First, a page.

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Sussex MPs split over plans for a pay rise
Sussex MPs are split on plans to give them a pay hike to £74,000 a year – with one politician claiming she’d donate the money to charity.
After months of rumours, yesterday the Independent Parliamentary Standards Authority (Ipsa) published its plan to introduce the rise after the next general election in 2015.
Ipsa’s chairman Sir Ian Kennedy remained defiant after announcing the new package for consultation.
He insisted politicians’ pay had to “catch up” after years of being suppressed.
Sir Ian said the £4.6 million extra yearly salary costs would be offset by curbs to pensions, “golden goodbyes”, and expenses.
It meant the overall burden on the taxpayer would only go up by £500,000 if the deal took effect after the 2015 general election.
Yesterday The Argus contacted all 16 of the county’s MPs to ask them their views on the rise.
Brighton Pavilion MP Caroline Lucas said: “I reject the salary hike and would donate this extra money to charity.”
The Green politician added: “I support the idea of an independent body to manage MPs’ salaries and expenses to reduce interference by politicians.
"But IPSA certainly isn’t doing itself any favours with these hugely out of touch plans.”
Conservative Brighton Kemptown MP Simon Kirby said: “I have always believed that we should be taking steps to reduce the cost of politics.
“That is why I argued strongly in favour of reducing the number of MPs, and why I have not taken a pay rise since becoming an MP three years ago.”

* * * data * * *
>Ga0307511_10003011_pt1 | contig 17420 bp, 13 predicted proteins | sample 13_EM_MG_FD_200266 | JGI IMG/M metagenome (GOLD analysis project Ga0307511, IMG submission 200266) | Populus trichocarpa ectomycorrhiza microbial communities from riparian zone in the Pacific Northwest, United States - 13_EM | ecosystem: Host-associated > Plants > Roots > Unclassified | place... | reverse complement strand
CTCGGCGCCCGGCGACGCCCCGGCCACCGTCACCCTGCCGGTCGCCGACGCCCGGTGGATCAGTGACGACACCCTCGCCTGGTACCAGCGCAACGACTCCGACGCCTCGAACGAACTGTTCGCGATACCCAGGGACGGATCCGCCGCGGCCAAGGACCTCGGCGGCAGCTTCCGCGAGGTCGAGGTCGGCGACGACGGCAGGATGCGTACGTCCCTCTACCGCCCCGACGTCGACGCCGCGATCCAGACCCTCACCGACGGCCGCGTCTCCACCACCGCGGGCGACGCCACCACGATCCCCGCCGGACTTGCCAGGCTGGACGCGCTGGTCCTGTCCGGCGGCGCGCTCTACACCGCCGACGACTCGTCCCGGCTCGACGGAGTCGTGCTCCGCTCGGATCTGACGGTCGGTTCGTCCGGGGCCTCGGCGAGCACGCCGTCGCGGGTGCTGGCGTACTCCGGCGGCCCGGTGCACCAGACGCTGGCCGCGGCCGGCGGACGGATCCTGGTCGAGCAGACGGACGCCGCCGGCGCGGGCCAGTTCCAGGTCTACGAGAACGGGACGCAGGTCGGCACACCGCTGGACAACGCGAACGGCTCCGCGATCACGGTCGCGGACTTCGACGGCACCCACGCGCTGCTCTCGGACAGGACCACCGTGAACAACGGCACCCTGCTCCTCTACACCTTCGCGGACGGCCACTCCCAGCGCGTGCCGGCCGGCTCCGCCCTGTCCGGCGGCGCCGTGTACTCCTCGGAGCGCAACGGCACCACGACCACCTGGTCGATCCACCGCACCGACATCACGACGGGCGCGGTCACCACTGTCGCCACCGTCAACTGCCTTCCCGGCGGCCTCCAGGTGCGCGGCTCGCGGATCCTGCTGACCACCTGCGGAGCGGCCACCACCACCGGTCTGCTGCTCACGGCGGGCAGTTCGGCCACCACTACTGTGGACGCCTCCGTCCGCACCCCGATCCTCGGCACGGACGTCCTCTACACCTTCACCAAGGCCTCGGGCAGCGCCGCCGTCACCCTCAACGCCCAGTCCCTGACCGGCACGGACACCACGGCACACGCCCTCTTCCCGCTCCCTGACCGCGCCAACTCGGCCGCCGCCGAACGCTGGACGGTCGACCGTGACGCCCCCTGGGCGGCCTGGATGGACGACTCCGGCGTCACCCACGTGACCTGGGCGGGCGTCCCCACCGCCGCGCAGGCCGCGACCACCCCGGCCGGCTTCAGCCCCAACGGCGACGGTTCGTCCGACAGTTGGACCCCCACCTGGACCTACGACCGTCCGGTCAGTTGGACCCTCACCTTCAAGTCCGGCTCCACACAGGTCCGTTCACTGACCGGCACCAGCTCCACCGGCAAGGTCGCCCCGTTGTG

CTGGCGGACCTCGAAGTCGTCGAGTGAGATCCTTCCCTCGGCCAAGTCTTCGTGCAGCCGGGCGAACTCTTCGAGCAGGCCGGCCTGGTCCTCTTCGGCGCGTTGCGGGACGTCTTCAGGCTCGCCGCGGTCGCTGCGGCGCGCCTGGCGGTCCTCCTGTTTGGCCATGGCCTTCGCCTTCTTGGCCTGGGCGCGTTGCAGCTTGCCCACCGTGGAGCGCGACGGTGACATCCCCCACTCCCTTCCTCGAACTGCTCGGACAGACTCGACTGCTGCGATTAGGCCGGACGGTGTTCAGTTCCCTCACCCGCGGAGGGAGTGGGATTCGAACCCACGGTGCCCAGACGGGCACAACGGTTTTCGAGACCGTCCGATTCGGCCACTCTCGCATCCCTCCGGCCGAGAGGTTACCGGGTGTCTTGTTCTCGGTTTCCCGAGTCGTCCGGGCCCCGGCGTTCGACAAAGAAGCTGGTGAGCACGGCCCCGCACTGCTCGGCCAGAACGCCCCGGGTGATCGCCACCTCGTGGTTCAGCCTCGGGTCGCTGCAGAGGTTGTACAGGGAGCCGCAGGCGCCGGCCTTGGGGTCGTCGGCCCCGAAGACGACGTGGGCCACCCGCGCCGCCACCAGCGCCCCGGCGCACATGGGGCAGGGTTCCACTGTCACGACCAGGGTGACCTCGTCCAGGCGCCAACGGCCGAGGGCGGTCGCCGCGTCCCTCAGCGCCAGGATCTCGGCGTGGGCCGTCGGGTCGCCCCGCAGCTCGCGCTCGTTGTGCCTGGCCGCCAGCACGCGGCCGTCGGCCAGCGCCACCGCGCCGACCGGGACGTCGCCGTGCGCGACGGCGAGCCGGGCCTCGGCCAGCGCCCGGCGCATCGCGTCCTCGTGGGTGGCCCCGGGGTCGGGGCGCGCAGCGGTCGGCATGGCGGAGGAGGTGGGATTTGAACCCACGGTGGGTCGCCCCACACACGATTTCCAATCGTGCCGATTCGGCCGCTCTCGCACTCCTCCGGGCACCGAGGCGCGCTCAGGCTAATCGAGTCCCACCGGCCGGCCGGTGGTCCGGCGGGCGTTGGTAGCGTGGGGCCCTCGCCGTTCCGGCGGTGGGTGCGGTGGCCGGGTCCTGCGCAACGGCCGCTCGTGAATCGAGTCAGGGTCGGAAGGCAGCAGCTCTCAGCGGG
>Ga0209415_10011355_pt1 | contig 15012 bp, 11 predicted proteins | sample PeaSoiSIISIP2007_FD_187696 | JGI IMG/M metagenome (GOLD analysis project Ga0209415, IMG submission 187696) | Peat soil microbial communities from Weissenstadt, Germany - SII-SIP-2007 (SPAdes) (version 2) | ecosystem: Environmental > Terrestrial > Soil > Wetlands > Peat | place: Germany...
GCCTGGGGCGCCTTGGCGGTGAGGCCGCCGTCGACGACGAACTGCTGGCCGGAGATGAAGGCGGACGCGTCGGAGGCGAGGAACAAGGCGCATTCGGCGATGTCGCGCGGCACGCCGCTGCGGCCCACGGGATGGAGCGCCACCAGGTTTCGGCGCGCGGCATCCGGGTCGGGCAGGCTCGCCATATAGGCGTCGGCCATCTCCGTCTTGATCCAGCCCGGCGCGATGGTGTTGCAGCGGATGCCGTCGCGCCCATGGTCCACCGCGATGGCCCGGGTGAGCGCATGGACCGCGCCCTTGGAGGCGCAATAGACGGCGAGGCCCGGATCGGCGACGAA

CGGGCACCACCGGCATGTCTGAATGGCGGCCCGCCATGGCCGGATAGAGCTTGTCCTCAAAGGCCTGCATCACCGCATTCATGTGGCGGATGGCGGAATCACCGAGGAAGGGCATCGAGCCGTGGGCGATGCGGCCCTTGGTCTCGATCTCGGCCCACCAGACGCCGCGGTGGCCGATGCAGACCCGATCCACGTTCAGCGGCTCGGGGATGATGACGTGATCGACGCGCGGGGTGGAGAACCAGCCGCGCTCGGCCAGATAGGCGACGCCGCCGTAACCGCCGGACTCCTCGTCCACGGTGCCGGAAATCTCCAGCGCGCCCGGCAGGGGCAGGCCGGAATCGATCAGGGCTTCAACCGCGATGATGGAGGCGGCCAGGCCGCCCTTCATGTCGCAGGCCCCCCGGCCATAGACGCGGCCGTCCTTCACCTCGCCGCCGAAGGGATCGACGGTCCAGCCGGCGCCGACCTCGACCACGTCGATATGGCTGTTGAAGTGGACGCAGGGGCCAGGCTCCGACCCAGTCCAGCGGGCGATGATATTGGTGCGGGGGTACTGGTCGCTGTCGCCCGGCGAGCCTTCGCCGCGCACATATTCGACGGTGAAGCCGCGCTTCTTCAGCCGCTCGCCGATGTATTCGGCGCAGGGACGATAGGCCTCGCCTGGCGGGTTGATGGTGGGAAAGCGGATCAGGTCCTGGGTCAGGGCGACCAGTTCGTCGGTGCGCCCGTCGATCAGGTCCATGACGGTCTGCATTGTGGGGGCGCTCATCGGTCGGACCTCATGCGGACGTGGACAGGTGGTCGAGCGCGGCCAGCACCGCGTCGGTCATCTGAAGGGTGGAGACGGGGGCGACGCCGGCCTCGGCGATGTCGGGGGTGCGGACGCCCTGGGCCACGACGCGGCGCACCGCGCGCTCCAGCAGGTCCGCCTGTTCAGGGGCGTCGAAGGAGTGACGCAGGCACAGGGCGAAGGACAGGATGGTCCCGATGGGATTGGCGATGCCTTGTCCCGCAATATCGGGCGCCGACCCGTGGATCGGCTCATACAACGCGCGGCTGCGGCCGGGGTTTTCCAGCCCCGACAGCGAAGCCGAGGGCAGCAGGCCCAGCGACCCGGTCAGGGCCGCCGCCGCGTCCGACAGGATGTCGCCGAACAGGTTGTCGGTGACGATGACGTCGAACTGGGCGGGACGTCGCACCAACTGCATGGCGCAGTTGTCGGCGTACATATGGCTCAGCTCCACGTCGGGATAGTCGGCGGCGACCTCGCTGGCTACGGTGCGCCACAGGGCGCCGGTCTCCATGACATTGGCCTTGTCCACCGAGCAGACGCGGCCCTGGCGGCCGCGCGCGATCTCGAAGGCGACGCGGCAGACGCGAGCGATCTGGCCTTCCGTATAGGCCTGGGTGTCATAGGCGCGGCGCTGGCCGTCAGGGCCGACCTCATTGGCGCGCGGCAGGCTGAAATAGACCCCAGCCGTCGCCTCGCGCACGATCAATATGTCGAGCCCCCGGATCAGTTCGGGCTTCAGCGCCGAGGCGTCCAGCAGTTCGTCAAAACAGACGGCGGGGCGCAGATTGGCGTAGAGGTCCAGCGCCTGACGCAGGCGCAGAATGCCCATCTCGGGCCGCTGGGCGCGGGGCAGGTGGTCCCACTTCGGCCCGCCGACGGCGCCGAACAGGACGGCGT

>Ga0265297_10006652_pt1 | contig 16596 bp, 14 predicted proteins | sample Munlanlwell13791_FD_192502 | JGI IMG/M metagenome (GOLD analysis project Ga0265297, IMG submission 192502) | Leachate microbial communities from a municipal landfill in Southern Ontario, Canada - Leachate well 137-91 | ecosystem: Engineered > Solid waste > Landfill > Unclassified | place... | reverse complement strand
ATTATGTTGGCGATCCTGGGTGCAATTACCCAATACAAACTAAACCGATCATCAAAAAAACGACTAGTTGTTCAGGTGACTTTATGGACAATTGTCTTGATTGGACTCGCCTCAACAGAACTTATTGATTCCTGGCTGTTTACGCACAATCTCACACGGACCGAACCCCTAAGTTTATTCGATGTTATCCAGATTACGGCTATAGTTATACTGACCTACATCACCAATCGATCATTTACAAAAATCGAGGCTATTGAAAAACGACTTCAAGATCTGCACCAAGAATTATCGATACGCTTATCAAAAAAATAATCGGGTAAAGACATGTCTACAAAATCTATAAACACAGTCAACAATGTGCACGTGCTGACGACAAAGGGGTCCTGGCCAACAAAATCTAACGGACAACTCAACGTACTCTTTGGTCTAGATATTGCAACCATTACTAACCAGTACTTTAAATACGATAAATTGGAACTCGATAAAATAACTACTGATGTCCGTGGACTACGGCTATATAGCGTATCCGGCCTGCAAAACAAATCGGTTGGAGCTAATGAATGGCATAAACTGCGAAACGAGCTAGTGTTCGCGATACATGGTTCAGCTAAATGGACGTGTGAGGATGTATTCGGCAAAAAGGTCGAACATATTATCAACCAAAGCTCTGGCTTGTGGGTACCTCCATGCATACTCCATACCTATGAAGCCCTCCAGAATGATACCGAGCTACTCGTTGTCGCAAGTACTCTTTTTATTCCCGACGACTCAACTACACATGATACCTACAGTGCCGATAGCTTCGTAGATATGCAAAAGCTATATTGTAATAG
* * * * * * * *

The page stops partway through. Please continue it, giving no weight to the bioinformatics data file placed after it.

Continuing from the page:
Tory Hove MP Mike Weatherley said: “The whole point of IPSA is that it is independent which is why they alone should decide.
“While I don’t personally feel the need for any kind of pay increase, the proposal is not really aimed at the likes of me, since I am already doing the job.”
Sir Peter Bottomley, who represents Worthing West for the Conservatives, said: “If what they propose with or without variation happens, it will happen in three years time. So any decisions can be taken then.
“We have to accept there is never a right time but the best time to set a rate of pay is after a General Election, not during current parliament.”
Crawley MP, Conservative Henry Smith said: “Despite typically working a 70 hour week, I do not think it would be appropriate for MPs to receive an increase at this moment in time given pay restraint in other sectors.”
Tory Mid Sussex MP Nicholas Soames said he did not think the cost of politics should go up while Wealden MP Charles Hendry said he was standing down at the next election so the rise was not relevant to him.
Those who did not respond were: Nick Herbert (Arundel and South Downs); Andre Tyrie (Chichester); Norman Baker (Lewes); Tim Loughton (EastWorthing and Shoreham); Stephen Lloyd (Eastbourne); Francis Maude (Horsham); Nick Gibb (Bognor and Littlehampton); Amber Rudd (Hastings and Rye); and Greg Barker (Bexhill).
The regulator has been given final responsibility for setting pay and pensions, meaning there would have to be a change in the lawto block its decisions.
It is currently consulting on the increase and plans tomake a final decision later this year.
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